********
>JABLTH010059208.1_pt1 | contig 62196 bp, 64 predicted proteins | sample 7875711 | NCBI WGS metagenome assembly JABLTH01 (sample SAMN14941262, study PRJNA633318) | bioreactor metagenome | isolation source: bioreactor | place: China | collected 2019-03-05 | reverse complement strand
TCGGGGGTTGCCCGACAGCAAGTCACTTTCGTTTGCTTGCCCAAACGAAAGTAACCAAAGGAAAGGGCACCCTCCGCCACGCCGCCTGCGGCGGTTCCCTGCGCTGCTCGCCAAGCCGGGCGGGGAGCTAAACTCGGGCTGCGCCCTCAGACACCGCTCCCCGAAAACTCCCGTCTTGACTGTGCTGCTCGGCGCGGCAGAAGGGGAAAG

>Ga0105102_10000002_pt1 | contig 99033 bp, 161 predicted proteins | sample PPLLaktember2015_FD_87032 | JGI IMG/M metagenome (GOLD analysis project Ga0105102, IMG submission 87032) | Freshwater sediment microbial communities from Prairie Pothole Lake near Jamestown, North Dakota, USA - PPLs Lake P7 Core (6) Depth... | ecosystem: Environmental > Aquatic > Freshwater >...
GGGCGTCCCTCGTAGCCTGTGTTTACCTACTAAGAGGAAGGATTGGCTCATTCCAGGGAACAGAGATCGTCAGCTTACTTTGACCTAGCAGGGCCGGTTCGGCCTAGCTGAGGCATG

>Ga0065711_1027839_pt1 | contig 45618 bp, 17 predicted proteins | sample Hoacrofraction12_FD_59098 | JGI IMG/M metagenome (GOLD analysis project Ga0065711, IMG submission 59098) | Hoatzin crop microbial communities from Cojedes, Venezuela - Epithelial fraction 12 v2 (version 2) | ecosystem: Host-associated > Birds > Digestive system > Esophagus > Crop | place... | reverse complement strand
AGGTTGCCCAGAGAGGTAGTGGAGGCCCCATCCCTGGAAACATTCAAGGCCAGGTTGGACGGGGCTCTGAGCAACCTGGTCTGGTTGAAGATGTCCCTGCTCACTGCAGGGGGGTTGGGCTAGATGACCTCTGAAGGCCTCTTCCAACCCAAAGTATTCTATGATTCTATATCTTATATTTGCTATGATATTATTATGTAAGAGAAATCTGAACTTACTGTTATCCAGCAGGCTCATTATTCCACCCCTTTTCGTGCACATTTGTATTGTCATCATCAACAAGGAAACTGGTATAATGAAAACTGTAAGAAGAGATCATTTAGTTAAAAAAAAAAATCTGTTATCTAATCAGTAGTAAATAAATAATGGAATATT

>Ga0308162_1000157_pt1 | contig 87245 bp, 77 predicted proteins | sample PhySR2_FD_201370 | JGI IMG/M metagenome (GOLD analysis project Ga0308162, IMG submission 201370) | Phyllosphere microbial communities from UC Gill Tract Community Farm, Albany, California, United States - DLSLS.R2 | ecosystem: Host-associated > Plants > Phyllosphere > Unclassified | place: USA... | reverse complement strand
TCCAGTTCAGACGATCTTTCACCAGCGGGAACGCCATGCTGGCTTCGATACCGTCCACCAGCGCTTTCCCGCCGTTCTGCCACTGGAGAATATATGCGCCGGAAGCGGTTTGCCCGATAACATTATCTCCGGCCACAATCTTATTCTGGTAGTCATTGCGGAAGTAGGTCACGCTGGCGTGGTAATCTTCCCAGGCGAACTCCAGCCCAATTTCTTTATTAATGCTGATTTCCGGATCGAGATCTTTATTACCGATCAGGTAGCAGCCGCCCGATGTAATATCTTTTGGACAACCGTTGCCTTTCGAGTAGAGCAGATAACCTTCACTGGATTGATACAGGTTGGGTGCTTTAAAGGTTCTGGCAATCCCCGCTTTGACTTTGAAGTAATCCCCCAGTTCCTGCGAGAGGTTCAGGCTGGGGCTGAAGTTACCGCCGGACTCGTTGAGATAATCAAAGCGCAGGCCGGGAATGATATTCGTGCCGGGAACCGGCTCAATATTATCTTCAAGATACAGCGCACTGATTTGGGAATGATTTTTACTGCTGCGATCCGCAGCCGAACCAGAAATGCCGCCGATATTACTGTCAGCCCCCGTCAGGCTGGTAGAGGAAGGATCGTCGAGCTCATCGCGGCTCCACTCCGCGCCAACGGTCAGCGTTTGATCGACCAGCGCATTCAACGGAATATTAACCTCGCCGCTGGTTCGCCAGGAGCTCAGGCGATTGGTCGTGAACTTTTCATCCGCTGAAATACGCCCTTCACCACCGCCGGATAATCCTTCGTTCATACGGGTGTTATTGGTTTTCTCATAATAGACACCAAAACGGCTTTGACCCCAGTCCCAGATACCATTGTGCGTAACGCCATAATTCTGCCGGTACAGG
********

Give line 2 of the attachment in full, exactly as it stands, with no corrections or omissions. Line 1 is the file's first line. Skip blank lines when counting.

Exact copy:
TCGGGGGTTGCCCGACAGCAAGTCACTTTCGTTTGCTTGCCCAAACGAAAGTAACCAAAGGAAAGGGCACCCTCCGCCACGCCGCCTGCGGCGGTTCCCTGCGCTGCTCGCCAAGCCGGGCGGGGAGCTAAACTCGGGCTGCGCCCTCAGACACCGCTCCCCGAAAACTCCCGTCTTGACTGTGCTGCTCGGCGCGGCAGAAGGGGAAAG